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China's Oil Import Growth Slows Down in 2005
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In 2005, China's crude oil imports rose 3.3 percent year-on-year to 127 million tons, a growth rate 31.5 percent lower than 2004, according to sources with the Ministry of Commerce.

China continues to be the world's third largest crude oil importer after the United States and Japan, the ministry said.

The growth of China's crude oil import only accounted for some 10 percent of the world's overall growth in 2005, while in 2004 it was 30 percent.

Well-informed sources attributed the slowdown of China's oil import growth to the increase of domestic oil output and the corresponding decrease in domestic oil demand.

In 2005, the average crude oil import price for China was US$51.5 per barrel, US$2.80 lower than the international benchmark price, the ministry said.

This shows Chinese companies are learning to protect their interests in the international petroleum market and to avoid price hikes, the ministry said.

As China's oil imports have soared due to its high-speed economic growth in recent years, the country has been trying to reduce its dependence on petroleum from overseas.

Figures show that China imported 120 million tons of crude oil in 2004, or some 40 percent of its oil consumption.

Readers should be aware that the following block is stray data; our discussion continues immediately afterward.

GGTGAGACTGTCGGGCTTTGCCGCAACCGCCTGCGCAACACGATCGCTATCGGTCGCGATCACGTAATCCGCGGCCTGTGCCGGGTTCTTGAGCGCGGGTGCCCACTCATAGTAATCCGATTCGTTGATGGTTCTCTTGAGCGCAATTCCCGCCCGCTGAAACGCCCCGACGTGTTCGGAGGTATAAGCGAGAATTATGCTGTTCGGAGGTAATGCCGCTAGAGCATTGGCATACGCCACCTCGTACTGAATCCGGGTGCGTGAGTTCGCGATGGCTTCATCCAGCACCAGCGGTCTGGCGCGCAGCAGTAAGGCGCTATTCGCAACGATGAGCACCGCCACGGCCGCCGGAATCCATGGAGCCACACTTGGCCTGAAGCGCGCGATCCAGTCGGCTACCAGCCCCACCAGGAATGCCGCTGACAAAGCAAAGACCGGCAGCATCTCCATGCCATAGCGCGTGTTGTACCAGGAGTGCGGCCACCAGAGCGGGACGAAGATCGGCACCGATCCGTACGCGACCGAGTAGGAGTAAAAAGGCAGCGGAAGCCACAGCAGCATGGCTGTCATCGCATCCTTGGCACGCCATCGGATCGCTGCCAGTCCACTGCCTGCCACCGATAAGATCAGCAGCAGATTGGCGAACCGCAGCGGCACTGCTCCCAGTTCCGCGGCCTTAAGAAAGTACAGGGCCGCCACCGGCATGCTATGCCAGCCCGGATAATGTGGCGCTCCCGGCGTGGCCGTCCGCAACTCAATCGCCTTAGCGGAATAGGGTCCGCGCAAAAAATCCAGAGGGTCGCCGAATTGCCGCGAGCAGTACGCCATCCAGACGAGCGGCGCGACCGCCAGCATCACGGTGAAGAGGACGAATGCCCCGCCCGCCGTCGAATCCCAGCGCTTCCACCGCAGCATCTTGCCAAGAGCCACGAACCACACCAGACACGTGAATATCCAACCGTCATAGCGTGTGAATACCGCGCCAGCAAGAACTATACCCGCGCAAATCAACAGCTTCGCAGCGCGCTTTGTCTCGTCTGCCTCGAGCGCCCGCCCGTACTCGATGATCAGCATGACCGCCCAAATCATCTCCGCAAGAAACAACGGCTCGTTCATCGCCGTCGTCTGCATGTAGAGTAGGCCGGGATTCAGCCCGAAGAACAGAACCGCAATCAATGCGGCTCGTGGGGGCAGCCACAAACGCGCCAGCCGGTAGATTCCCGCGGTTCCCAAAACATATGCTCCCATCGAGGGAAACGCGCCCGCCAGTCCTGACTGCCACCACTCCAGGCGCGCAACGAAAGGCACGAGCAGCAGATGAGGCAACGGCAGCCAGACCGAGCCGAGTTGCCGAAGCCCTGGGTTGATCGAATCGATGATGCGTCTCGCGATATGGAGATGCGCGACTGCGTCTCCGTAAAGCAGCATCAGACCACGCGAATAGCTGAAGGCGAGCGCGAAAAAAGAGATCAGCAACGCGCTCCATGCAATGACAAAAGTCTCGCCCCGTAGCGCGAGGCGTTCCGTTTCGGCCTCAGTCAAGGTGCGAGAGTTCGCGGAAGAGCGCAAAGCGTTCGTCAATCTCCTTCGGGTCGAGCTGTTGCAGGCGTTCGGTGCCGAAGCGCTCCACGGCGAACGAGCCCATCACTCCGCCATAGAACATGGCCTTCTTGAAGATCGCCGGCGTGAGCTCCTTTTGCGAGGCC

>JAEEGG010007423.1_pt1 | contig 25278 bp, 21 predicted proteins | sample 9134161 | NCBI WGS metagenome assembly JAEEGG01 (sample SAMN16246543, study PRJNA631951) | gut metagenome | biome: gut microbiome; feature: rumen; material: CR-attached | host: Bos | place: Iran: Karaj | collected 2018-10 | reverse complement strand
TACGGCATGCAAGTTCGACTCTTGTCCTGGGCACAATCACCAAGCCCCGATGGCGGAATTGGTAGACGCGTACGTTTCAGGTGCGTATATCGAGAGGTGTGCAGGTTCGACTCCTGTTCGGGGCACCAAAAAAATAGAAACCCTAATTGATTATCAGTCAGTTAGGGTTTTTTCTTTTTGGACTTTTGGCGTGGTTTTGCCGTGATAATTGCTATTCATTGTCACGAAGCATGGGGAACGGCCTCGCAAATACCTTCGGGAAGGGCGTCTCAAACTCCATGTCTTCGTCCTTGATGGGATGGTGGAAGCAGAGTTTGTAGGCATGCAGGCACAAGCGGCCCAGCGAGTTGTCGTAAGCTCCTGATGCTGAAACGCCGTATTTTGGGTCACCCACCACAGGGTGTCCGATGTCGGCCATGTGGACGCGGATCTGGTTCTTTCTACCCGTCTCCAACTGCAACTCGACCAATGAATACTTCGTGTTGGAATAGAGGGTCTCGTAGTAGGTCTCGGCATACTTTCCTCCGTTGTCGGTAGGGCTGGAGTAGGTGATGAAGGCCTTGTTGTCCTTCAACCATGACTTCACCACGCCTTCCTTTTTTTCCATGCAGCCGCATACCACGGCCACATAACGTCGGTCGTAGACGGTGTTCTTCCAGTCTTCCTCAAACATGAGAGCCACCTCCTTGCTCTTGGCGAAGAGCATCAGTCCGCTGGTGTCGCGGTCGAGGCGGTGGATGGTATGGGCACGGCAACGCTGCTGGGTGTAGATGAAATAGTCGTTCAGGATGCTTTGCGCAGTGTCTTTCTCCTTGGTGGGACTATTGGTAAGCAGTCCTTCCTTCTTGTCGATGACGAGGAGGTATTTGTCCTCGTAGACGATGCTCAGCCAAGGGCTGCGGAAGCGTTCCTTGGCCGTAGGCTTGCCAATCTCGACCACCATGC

"China will import less oil and oil products in 2006," Lu Jianhua, director of the Foreign Trade Department of the Ministry of Commerce, said.

Official statistics show China's primary energy consumption in 2004 was 1.97 billion tons of standard coal. Its domestic energy supply capacity was 94 percent, among the highest in the world.

In 2004, China contributed some 11 percent of the global energy output, according to statistics from the country's National Development and Reform Commission. The country produced 1.956 billion tons of coal that year. Adding together its oil, natural gas and other energy output, China produced a total of 1.85 billion tons of primary energy in terms of standard coal.

Currently, nearly 70 percent of China's energy demands are met by coal, and petroleum accounts for more than 20 percent of the country's energy supply.

Experts believe that developing new and renewable energies, improving efficiency and keeping the growth of its demand for imported oil at a moderate level will help sustain China's levels of energy consumption.

(Xinhua News Agency January 28, 2006)

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